We digress here to call attention to the "Committee's Comment" to MAI 4.01: "During the instruction conference the parties and the Court should discuss (on *41 the record) just what damages are supported by the evidence and can properly be argued to the jury. In this way jury arguments can proceed without undue interruptions." Pursuant to this, at the close of the evidence, the trial court heard counsel on the scope of their proposed arguments. The defendant objected on two grounds to plaintiff's arguing anything concerning nerve-root pressure: that there was no evidence that nerve-root pressure existed, and because plaintiff's doctor could not give an opinion on causal connection between nerve-root pressure, if it did exist, and the collision. The court overruled defendant's objection.

After this ruling plaintiff's counsel argued and expanded this element of damage, vigorously and at length. Three times he referred to plaintiff's "nerve-root damage." Again he said plaintiff had a "nerve being pinched" and that plaintiff had been treated for "a nerve-root impingement." He argued, "This is an injury to the cervical spine with damage to a nerve root * * *." These statements were unfounded exaggerations, inflating the casual mention of nerves into a positive assertion of serious physical impairment. As defendant now reasons, these were "money words" calculated to incite an excessive verdict.

The vice of plaintiff's argument rests on the violation of two axiomatic principles. The first is that a plaintiff must produce substantial evidence to show both the existence of an injury and its causal connection with defendant's negligence.[18] Here, the plaintiff utterly failed to show either that he had suffered "nerve damage" or that it was the result of the collision. The other principle is that counsel should neither argue nor draw inferences from matters not in evidence.[19] This is nothing new. In the early case of Brown v. Hannibal & St. Joseph R. R. Co., 66 Mo. 588, 1. c. 599, the court said: "The practice of traveling out of the record in an address to a jury, and making statements of facts which there was no evidence tending to prove, has been often condemned, and in a case of gross misconduct in this regard, this court should reverse a judgment obtained by the party whose attorney should so conduct himself, and to avoid such a result, the better and safer practice is, in argument to a jury, to keep within the record and the testimony." More recently the principle was applied in Holmes v. Terminal R. R. Ass'n of St. Louis, 363 Mo. 1178, 257 S.W.2d 922 [13]. There an issue arose quite similar to ours. We quote from 1. c. 928-929:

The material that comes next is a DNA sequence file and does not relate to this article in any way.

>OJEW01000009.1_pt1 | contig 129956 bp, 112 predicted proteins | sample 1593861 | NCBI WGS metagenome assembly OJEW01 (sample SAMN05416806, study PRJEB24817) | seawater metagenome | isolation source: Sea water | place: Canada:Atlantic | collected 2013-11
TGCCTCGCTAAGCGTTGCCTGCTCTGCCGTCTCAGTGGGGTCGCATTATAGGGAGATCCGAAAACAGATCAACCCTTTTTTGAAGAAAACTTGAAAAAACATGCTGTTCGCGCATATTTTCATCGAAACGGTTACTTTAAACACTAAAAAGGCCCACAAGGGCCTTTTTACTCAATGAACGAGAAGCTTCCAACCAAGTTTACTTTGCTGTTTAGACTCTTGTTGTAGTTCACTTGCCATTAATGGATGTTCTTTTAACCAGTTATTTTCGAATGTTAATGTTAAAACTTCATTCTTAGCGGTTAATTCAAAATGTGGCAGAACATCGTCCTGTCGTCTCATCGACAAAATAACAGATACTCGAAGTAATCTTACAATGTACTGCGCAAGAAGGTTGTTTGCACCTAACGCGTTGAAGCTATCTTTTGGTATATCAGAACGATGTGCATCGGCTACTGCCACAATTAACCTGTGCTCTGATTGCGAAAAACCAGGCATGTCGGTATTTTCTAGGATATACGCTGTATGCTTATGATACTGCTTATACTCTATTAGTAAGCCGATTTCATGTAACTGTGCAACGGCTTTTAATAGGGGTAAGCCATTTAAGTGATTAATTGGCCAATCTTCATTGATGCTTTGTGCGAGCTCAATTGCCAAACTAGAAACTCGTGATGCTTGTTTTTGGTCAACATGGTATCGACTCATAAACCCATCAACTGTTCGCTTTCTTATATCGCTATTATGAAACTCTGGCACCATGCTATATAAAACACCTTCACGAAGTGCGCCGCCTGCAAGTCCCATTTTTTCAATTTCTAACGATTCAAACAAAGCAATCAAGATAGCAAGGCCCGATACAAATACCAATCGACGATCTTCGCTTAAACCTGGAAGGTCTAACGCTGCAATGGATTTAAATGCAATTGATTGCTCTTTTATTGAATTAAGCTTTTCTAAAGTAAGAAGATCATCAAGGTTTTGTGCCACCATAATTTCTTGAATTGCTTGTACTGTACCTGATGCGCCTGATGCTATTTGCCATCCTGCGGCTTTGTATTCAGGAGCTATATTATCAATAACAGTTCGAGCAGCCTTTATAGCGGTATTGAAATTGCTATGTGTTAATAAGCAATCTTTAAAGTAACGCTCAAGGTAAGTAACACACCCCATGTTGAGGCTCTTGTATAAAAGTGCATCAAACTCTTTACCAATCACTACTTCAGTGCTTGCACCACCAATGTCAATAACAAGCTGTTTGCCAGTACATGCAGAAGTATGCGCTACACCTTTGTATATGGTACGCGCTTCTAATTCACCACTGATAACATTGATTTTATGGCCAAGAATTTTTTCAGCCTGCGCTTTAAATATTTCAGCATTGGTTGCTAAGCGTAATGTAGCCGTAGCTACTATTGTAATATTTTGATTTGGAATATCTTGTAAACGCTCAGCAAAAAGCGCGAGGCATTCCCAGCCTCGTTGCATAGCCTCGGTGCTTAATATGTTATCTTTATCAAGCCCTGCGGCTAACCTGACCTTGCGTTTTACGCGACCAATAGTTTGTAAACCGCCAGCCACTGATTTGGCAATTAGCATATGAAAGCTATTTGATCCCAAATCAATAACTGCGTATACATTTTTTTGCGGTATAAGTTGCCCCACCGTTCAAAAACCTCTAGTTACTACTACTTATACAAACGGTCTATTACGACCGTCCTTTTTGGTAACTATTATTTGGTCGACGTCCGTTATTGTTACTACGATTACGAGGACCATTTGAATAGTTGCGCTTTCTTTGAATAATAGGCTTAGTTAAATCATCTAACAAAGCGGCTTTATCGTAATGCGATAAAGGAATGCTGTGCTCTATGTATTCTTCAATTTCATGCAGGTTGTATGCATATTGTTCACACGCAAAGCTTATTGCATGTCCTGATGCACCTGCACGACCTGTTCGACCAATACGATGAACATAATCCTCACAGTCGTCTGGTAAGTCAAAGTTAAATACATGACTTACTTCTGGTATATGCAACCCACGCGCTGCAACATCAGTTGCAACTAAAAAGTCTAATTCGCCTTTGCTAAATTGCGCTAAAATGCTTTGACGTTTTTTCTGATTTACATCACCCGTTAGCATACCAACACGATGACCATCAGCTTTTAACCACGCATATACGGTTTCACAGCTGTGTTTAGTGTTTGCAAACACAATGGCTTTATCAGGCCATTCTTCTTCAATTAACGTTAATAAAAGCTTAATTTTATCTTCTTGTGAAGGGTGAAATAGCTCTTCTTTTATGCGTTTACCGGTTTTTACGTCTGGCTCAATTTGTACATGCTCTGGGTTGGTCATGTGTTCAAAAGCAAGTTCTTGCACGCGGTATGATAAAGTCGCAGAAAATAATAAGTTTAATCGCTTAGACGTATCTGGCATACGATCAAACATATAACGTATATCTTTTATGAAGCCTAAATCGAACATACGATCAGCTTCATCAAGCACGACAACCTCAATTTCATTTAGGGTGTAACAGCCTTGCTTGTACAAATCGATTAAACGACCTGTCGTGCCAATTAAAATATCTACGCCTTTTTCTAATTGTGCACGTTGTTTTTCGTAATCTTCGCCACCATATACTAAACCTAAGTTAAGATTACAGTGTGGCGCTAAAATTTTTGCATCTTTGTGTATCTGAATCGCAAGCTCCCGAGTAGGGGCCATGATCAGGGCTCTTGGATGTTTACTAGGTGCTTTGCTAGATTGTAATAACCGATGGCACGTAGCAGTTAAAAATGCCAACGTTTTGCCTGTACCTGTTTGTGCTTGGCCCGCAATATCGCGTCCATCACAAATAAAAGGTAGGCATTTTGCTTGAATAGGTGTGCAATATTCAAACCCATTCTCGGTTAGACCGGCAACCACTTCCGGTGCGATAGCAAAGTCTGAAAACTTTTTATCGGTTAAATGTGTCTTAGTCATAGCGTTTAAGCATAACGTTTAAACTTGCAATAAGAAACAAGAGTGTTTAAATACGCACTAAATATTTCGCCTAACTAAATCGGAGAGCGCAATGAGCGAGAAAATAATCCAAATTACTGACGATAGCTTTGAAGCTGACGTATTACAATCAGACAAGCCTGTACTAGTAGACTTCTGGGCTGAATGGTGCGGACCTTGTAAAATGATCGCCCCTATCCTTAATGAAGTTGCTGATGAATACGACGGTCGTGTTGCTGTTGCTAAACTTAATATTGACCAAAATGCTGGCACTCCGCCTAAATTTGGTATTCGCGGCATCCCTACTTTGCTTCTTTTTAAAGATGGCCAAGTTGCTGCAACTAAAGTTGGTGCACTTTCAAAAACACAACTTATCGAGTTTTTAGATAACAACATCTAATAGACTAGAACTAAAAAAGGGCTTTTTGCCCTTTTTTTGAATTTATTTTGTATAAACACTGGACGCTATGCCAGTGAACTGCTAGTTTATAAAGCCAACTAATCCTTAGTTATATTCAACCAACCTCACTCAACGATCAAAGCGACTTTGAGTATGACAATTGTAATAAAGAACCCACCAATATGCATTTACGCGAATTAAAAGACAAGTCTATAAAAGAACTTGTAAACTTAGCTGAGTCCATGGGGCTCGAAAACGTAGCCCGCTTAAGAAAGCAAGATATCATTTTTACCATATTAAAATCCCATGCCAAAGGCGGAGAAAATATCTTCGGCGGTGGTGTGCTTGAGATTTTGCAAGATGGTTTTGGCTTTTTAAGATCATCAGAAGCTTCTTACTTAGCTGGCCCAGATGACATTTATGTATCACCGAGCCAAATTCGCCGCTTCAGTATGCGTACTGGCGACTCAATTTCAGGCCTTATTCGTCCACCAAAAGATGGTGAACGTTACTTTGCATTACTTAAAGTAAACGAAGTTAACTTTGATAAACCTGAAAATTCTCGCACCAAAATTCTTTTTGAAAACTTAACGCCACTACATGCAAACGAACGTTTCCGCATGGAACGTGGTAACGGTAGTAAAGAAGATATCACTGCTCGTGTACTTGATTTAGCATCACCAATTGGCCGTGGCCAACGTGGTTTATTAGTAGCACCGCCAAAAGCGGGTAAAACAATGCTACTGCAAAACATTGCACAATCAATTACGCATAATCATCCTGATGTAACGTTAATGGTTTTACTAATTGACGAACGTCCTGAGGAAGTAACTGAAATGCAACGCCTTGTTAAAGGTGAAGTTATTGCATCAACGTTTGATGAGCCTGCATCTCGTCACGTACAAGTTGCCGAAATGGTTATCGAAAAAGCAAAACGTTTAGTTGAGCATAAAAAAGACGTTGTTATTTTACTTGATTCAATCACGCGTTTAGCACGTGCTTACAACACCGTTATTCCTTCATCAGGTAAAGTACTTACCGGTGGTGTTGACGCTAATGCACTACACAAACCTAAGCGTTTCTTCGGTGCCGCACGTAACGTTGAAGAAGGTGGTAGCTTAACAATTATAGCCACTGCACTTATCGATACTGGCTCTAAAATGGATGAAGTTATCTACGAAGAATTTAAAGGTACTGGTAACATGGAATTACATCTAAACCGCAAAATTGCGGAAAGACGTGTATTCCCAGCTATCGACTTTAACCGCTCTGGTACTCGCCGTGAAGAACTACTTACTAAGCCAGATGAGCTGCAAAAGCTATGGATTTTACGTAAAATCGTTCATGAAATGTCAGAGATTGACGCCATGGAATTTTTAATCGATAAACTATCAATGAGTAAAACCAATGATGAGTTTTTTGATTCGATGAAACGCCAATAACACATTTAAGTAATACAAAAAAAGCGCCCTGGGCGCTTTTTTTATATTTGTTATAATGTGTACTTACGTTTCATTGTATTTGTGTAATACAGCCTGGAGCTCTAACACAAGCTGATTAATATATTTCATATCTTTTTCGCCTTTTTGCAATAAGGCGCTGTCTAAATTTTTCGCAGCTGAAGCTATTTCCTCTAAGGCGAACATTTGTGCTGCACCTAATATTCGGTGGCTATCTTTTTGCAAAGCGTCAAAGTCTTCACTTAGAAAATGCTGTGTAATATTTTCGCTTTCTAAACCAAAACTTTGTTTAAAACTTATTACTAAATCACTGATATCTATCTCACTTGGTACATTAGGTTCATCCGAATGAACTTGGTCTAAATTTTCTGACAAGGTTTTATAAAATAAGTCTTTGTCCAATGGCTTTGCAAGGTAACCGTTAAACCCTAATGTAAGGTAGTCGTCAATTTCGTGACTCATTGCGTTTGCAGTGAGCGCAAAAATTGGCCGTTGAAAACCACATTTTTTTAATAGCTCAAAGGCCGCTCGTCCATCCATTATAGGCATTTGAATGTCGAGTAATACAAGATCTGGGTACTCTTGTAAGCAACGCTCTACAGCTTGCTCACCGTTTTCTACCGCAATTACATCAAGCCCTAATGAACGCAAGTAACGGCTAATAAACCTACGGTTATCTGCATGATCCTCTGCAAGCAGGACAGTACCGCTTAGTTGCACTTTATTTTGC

"During the argument, plaintiff's counsel mentioned that no spinal myelogram had been taken of plaintiff, and that it would show whether he had a disc injury, stating: `There is something wrong there, something is wrong with the man's back * * *. If he has a disc injury to his back it is a serious thing, and if that little nerve is pinched in there it will cause suffering.' Defendant's objection on the ground there was no evidence that plaintiff sustained a disc injury was overruled. There was no substantial evidence of a disc injury. Plaintiff's doctors did not establish such an injury, and the testimony of defendant's doctors was that there was no disc injury. [Citing cases.] The objection should have been sustained."

Here, the court should have sustained defendant's objection to plaintiff's argument.